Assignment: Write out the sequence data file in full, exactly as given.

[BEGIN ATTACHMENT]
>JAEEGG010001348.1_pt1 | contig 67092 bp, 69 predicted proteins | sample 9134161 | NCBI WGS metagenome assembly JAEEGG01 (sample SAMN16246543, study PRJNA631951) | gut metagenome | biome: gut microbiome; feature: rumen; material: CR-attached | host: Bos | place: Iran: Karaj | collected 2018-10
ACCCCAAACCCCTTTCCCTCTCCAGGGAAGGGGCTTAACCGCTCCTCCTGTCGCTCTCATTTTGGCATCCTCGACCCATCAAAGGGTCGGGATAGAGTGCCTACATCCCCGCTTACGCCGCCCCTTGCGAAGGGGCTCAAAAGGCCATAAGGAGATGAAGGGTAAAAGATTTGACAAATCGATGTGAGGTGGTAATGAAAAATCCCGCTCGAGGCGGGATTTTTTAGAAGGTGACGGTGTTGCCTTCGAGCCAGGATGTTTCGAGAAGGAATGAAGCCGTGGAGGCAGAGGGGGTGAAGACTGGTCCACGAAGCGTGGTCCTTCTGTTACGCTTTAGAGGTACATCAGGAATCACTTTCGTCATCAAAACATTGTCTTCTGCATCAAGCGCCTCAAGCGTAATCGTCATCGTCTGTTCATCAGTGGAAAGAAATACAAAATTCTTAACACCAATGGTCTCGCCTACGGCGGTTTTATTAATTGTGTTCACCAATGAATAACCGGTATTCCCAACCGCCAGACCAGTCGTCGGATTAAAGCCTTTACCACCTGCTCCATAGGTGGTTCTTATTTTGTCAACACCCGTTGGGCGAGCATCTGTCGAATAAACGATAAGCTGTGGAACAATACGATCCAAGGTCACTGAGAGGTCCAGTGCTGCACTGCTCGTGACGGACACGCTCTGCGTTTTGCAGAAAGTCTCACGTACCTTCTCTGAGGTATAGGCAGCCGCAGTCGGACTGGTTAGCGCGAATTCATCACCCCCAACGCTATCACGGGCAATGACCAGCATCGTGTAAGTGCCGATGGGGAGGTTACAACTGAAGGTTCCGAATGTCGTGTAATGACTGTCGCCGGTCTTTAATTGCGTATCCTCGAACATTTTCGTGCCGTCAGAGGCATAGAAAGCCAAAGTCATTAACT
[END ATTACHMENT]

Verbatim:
>JAEEGG010001348.1_pt1 | contig 67092 bp, 69 predicted proteins | sample 9134161 | NCBI WGS metagenome assembly JAEEGG01 (sample SAMN16246543, study PRJNA631951) | gut metagenome | biome: gut microbiome; feature: rumen; material: CR-attached | host: Bos | place: Iran: Karaj | collected 2018-10
ACCCCAAACCCCTTTCCCTCTCCAGGGAAGGGGCTTAACCGCTCCTCCTGTCGCTCTCATTTTGGCATCCTCGACCCATCAAAGGGTCGGGATAGAGTGCCTACATCCCCGCTTACGCCGCCCCTTGCGAAGGGGCTCAAAAGGCCATAAGGAGATGAAGGGTAAAAGATTTGACAAATCGATGTGAGGTGGTAATGAAAAATCCCGCTCGAGGCGGGATTTTTTAGAAGGTGACGGTGTTGCCTTCGAGCCAGGATGTTTCGAGAAGGAATGAAGCCGTGGAGGCAGAGGGGGTGAAGACTGGTCCACGAAGCGTGGTCCTTCTGTTACGCTTTAGAGGTACATCAGGAATCACTTTCGTCATCAAAACATTGTCTTCTGCATCAAGCGCCTCAAGCGTAATCGTCATCGTCTGTTCATCAGTGGAAAGAAATACAAAATTCTTAACACCAATGGTCTCGCCTACGGCGGTTTTATTAATTGTGTTCACCAATGAATAACCGGTATTCCCAACCGCCAGACCAGTCGTCGGATTAAAGCCTTTACCACCTGCTCCATAGGTGGTTCTTATTTTGTCAACACCCGTTGGGCGAGCATCTGTCGAATAAACGATAAGCTGTGGAACAATACGATCCAAGGTCACTGAGAGGTCCAGTGCTGCACTGCTCGTGACGGACACGCTCTGCGTTTTGCAGAAAGTCTCACGTACCTTCTCTGAGGTATAGGCAGCCGCAGTCGGACTGGTTAGCGCGAATTCATCACCCCCAACGCTATCACGGGCAATGACCAGCATCGTGTAAGTGCCGATGGGGAGGTTACAACTGAAGGTTCCGAATGTCGTGTAATGACTGTCGCCGGTCTTTAATTGCGTATCCTCGAACATTTTCGTGCCGTCAGAGGCATAGAAAGCCAAAGTCATTAACT